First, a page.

Home » Requests for abortion pills soar after Roe reversal, study finds

Requests for abortion pills soar after Roe reversal, study finds

WASHINGTON — Requests for pills used to self-manage abortions rose significantly in 30 states after the Supreme Court overturned Roe v. Wade in June, according to a new study in the Journal of the American Medical Association.

In the study, published Tuesday, researchers examined requests made by residents of the 30 states to the Austria-based nonprofit Aid Access, a physician-run service that mails abortion pills directly to people in the United States.

Applicants provided at least one reason for needing the drugs, and many cited abortion restrictions that have swept the nation, the study said.

People seeking to end their pregnancies in those states have had few options. Traveling to states that offer abortion services might not be possible due to the expense, difficulty in taking time off from work or finding child care.

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The use of pills to induce medication abortions has increased in recent years amid laws enacted to limit access to reproductive services and the public health restrictions stemming from the Covid pandemic. Pills are less costly than clinical procedures, can be taken at home, and are safe for people to manage on their own, most doctors say.

Of the 30 mostly Republican-leaning states in the study, a dozen implemented total abortion bans following the high court’s ruling in June, 10 didn’t enact bans but had indicated that restrictions are likely, five implemented six-week abortion bans and three had no current or planned legal changes, the study said.

The researchers assessed requests made to Aid Access during three periods: before it was clear the Supreme Court planned to reverse Roe, after a draft of the decision was leaked and after the formal ruling was issued.

Over the course of the study, Aid Access received more than 42,000 requests for abortion pills from residents in the 30 states. During the initial period of the study, from September 2021 to this May, the nonprofit received an average of about 83 requests a day. After the draft was leaked, between May and June 23, those average number of daily requests increased to about 137. After the Supreme Court released its opinion on June 24, the average daily requests jumped to nearly 214.

“Every state, regardless of abortion policy, showed a higher request rate during the periods after the leak and after the formal decision announcement, with the largest increases observed in states enacting total bans,” the study said.

The study found that the five states with the largest increases in the number of requests per week per 100,000 women were those that enacted total abortion bans: Alabama, Arkansas, Louisiana, Mississippi and Oklahoma.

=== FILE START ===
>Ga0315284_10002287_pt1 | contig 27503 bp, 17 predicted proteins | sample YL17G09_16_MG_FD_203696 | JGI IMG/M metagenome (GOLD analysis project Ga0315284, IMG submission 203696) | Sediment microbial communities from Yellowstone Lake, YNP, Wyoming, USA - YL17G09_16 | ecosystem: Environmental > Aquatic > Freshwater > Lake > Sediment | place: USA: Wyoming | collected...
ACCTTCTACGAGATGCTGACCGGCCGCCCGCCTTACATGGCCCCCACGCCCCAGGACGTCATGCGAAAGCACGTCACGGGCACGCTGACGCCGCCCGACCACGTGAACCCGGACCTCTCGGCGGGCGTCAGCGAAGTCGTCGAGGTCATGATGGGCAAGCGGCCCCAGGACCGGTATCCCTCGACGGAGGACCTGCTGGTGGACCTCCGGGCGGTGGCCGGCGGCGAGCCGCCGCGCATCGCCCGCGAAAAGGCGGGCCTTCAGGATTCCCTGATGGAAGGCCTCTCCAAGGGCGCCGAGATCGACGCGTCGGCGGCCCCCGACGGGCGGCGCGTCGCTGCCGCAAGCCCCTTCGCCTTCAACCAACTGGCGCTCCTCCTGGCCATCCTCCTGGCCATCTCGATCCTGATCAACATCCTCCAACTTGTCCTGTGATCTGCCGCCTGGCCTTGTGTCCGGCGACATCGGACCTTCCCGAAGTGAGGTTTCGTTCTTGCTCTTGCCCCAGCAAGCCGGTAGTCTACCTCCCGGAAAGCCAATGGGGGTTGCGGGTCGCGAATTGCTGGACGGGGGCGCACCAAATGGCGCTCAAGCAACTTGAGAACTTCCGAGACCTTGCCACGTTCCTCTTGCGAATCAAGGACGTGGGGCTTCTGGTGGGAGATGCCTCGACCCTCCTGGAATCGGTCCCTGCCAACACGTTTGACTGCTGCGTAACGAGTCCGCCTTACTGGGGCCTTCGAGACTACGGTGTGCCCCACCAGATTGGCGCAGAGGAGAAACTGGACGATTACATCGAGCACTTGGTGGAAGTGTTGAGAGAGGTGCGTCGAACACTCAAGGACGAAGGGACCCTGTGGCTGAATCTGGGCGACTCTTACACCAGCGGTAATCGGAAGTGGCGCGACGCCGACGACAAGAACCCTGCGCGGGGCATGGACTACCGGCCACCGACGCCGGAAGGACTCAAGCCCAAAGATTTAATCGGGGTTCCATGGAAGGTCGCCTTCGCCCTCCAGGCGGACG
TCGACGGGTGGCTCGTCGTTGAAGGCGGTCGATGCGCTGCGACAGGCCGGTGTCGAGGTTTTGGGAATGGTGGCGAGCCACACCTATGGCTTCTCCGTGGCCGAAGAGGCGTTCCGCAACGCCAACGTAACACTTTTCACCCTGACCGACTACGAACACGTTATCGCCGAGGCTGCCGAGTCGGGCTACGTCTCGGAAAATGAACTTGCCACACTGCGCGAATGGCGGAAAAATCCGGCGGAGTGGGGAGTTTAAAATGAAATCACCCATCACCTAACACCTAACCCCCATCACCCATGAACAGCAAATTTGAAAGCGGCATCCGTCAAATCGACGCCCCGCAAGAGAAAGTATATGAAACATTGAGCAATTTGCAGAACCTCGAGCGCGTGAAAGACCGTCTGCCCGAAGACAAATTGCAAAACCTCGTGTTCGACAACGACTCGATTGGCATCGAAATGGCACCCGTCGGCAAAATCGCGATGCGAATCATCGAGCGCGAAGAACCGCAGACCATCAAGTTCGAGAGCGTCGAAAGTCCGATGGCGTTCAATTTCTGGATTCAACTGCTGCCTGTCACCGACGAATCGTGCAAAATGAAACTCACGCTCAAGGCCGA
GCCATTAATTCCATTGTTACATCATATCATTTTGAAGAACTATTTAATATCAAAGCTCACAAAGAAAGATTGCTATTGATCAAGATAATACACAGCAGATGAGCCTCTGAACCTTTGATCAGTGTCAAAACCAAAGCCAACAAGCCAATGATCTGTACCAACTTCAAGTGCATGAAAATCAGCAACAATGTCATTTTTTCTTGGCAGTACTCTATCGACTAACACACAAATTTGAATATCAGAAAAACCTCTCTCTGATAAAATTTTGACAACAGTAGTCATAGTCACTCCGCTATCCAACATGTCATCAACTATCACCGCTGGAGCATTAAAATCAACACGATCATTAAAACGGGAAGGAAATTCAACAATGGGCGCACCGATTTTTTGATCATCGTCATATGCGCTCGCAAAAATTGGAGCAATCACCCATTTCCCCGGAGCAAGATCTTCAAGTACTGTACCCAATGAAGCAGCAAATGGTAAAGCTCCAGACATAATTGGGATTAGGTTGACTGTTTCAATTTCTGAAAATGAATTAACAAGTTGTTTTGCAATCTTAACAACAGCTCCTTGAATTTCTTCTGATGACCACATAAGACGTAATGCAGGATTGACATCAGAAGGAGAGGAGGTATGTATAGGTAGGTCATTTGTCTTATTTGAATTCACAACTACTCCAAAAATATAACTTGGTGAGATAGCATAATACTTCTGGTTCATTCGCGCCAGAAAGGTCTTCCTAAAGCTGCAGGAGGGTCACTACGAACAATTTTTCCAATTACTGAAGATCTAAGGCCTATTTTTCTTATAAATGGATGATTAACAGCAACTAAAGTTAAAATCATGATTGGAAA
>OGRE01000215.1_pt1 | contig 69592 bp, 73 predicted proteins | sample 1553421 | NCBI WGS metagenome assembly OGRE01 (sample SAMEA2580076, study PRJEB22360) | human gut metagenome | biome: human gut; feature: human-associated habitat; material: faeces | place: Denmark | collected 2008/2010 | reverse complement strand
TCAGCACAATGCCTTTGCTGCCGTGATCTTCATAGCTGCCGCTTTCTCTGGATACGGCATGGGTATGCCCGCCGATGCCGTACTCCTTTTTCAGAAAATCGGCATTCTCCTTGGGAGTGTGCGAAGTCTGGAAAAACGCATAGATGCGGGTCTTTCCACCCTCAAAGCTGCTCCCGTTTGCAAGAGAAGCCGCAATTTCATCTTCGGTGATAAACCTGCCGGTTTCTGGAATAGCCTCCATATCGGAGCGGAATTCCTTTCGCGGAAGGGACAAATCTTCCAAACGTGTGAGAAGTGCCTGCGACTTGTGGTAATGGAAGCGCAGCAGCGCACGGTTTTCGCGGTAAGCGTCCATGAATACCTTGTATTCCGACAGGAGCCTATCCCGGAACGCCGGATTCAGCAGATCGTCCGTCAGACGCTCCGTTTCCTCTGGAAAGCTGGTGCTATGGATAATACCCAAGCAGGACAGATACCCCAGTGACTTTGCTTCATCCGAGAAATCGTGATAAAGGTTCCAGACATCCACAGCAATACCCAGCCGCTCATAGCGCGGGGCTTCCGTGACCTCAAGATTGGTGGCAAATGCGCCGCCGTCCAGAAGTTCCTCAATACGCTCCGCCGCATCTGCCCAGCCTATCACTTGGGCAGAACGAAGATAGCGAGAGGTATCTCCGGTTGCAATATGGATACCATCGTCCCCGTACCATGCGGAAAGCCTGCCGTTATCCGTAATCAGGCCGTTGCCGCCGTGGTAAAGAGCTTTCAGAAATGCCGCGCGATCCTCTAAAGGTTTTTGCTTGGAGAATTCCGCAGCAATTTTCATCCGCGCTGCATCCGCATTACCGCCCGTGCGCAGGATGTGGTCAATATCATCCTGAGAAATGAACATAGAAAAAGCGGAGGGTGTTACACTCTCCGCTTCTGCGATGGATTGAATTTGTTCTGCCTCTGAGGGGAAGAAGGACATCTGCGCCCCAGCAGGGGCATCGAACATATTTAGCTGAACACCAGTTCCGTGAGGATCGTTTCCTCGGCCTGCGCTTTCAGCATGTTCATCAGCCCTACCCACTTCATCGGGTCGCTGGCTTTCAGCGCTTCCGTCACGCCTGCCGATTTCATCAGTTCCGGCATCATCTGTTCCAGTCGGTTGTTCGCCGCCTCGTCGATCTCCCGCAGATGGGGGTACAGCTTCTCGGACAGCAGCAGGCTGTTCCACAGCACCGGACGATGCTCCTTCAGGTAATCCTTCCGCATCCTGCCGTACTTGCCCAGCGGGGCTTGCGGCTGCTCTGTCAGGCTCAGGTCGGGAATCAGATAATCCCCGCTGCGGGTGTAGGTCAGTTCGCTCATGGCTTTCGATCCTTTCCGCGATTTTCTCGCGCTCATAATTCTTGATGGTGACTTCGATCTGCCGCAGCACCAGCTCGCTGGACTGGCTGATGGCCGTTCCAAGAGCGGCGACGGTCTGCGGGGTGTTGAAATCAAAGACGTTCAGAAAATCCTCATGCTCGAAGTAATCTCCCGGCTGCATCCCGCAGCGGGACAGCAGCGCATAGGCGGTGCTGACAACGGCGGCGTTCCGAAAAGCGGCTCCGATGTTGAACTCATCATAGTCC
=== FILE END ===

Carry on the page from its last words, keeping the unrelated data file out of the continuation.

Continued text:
That was similar to the increases that occurred after Texas enacted its near-total abortion ban in 2021 and at the height of the pandemic in states where abortion services were suspended for several weeks, said Abigail R.A. Aiken, an associate professor of public affairs at the University of Texas at Austin, one of the study’s authors.

“When you ban or severely restrict abortion, you don’t do anything to change the need for abortion, but you do change where people access care,” Aiken said in an interview.

In states with total bans, the percent of requestors who cited “current abortion restrictions” as a reason for using Aid Access doubled from 31% before the draft decision was leaked to 62% after the court’s ruling.

“I think it’s strong evidence that people are reacting to these bans,” Aiken said. “They’re having an impact on people and people are saying, ‘Well, I can’t get to a clinic anymore, so I’m going to have to find another way to do this.'”

Requests for abortion pills also increased in states where the legal status of abortion didn’t immediately change, the study found, saying possible explanations included “increased awareness of the service, confusion about state laws, and disruption to in-clinic services following increases in out-of-state patients. Findings support prior research that limiting abortion within the formal health care setting is associated with more self-managed abortions.”

“It suggests that another, I think, unintended consequence and kind of ironic consequence of abortion bans is that they actually seem to draw attention to and illuminate the idea of a self-managed abortion,” Aiken said. “It actually opens up the idea of this different, other pathway — even in states where there’s no abortion ban.”

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Edward Wilson